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The Skakel Curse

Michael Skakel is the quintessential Kennedy-style bad boy -- except for one thing: He couldn't keep his mouth shut.

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Last Monday morning, Michael Skakel stole a private moment in the men's room of the Norwalk Superior Court in Connecticut. Final arguments were being heard in the monthlong Martha Moxley murder trial, and in a courtroom with an accusatory media throng -- led by Vanity Fair's Dominick Dunne and Murder in Greenwich's Mark Fuhrman -- the lavatory had become a cool-off tank for the perpetually sweaty Skakel. Looking up after splashing his face, he discovered a familiar one staring back at him in the mirror, that of Robert F. Kennedy Jr. A smile cracked Skakel's red-splotched features, and the two cousins came crushing together in a wordless embrace. It was a powerful hug that spoke of betrayal and family ties.  

RFK Jr. was the only Kennedy to have appeared at the trial, and it was a brief cameo. Tan, reed-thin, and smooth in a cool blue suit, he stole into the courtroom late in the morning, sitting far back from the Skakel family. By lunchtime, his duty done, he was gone. 

Of all the Kennedys who could have attended, it was appropriate that Bobby had stepped up. With his equine grin and environmental gravitas -- he's the chief prosecuting attorney for the Hudson Riverkeeper program -- he is the image of the good Kennedy man, having overcome some of the vices that have plagued his brothers and cousins. Skakel, meanwhile, embodies all the darkest Kennedy impulses. Yet there is one difference: Unlike even the most troubled of Kennedy men, Skakel is not a keeper of secrets.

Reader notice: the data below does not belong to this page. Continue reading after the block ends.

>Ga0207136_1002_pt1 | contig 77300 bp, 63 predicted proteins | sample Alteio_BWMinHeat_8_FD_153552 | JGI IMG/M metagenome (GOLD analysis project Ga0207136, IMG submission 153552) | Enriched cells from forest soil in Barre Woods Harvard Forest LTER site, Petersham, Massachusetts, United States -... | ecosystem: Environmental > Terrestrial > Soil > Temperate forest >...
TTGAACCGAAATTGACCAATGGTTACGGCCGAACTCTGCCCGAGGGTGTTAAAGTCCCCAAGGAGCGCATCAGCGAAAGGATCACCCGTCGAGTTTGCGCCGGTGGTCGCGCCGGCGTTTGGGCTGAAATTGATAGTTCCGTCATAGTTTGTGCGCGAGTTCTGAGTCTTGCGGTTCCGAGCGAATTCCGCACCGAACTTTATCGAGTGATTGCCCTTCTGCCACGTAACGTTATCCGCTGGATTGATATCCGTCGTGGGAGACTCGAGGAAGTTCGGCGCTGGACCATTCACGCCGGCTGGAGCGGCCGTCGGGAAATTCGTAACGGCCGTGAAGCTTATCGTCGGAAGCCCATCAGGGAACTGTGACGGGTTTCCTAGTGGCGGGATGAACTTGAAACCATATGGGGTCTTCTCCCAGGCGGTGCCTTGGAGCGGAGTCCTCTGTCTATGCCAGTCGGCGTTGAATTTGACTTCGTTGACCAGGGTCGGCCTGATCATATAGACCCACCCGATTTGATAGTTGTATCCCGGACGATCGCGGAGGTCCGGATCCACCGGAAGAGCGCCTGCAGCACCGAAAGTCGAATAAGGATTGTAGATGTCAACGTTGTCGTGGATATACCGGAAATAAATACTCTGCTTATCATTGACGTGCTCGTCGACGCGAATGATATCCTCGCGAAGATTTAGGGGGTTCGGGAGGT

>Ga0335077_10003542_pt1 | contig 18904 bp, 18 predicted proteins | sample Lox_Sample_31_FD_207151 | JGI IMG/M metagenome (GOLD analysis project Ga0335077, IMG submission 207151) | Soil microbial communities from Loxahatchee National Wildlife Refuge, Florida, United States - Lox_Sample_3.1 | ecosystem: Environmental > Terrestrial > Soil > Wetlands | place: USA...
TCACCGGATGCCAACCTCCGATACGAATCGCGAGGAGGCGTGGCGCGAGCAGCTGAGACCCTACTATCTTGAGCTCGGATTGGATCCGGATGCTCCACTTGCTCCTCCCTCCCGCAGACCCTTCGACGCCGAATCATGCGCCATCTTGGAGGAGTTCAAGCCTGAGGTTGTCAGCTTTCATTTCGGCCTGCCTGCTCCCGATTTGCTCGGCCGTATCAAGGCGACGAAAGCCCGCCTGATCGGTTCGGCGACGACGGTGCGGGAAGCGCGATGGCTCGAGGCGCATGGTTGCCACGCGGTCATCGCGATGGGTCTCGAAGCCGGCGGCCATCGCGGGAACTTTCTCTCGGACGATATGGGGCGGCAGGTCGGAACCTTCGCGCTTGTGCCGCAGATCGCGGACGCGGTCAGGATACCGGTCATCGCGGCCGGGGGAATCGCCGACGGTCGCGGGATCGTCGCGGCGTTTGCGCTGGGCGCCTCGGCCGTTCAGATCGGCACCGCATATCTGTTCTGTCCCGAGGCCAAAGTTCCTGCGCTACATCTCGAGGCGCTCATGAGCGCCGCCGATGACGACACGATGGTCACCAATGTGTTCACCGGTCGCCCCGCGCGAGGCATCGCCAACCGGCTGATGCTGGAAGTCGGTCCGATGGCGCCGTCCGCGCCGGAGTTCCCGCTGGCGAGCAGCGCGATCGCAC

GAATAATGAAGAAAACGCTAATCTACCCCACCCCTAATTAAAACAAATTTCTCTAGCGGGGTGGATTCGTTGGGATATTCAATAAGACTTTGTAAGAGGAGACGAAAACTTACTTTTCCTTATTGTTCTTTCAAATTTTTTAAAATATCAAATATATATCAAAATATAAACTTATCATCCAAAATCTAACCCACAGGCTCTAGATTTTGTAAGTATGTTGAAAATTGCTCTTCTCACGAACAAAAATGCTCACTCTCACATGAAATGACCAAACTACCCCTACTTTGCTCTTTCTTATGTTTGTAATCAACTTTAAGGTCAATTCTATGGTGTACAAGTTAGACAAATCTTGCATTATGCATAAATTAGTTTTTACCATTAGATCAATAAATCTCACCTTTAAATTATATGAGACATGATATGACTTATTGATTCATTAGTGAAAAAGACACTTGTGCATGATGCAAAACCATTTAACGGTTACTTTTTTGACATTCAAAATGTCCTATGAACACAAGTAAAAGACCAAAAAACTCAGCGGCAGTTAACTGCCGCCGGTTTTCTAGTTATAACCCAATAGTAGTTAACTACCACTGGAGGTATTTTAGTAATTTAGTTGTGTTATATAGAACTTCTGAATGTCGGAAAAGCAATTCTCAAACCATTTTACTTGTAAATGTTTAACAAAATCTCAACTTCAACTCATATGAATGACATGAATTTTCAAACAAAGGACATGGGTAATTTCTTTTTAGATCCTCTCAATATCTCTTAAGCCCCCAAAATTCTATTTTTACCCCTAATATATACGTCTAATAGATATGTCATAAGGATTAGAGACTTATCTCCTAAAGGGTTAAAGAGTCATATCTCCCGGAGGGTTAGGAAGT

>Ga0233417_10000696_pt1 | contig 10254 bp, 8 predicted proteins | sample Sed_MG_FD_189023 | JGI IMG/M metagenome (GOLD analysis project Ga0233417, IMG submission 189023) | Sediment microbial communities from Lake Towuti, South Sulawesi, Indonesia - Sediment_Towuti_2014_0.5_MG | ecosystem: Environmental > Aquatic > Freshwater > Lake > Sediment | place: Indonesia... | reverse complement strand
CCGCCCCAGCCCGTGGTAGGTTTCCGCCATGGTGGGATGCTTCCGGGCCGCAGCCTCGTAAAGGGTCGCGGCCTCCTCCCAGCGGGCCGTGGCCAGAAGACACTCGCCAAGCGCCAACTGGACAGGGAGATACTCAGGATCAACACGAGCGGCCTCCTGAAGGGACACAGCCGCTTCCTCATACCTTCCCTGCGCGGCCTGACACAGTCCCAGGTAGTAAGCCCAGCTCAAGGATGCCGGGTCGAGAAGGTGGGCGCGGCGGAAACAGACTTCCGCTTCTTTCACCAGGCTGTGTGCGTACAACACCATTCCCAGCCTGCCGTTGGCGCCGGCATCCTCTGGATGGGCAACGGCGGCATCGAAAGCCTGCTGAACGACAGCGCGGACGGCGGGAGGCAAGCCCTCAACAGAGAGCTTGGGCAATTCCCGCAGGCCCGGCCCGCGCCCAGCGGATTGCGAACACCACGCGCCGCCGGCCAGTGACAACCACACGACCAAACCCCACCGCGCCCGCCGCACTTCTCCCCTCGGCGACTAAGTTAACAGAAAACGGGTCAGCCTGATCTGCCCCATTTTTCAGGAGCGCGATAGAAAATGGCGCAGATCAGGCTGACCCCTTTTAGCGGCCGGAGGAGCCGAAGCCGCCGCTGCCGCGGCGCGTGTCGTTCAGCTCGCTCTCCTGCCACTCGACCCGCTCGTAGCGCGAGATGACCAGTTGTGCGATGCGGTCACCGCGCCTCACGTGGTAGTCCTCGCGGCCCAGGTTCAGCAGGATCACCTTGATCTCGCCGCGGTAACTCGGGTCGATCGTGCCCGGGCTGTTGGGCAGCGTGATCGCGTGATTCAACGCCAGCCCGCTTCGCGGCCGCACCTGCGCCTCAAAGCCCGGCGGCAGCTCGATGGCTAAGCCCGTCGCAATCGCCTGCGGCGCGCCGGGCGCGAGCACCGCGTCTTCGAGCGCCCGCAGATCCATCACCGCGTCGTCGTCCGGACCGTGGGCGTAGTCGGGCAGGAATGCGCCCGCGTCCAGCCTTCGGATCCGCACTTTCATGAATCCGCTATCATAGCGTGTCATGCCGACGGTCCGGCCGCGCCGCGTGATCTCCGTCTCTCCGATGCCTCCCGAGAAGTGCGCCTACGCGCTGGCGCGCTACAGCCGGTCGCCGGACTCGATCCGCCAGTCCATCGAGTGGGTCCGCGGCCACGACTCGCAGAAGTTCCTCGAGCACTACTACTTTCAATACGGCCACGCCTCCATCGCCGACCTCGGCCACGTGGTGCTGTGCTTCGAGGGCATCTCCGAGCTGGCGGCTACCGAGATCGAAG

While working for RFK Jr.'s late brother Michael at Citizens Energy in the mid-nineties, Skakel blew the lid off his affair with an underage baby-sitter, killing his cousin Joe's dream of the Massachusetts governorship. He then circulated a book proposal about it all, offering even more tantalizing nuggets, such as Bobby Jr.'s admitted belief that cousin William Kennedy Smith was indeed guilty of the Palm Beach rape.

As Skakel's high-powered defense team made clear, the forensic case against him was weak. No DNA, no fingerprints, no witnesses. Yet for twenty-odd years, that inability to keep his mouth shut has kept him at the scene of the crime. In the book proposal, at the Elan school, to friends, his barber, the family chauffeur -- the tone veering from confession to boast -- he always comes back to mischief night.

During the trial, the 41-year-old Skakel was a loose cannon, being reprimanded by the judge and acting at times like the wild teenager of lore. "That's fucking bullshit," he hissed last Wednesday as crucial testimony was repeated for the jury. Even after the guilty verdict was announced on Friday, he blurted out, "I'd like to say something." "No sir," the judge said quickly, and he was led out in handcuffs.

Skakel's estranged brother Tommy, the initial suspect in the case, wasn't there for the verdict -- he'd put in his sole supporting appearance earlier on. Lean and turned out in tweed, he seemed more college professor than blood relation. The two men exchanged a silent embrace, and then Tommy kissed his younger brother's cheek, before he too disappeared.


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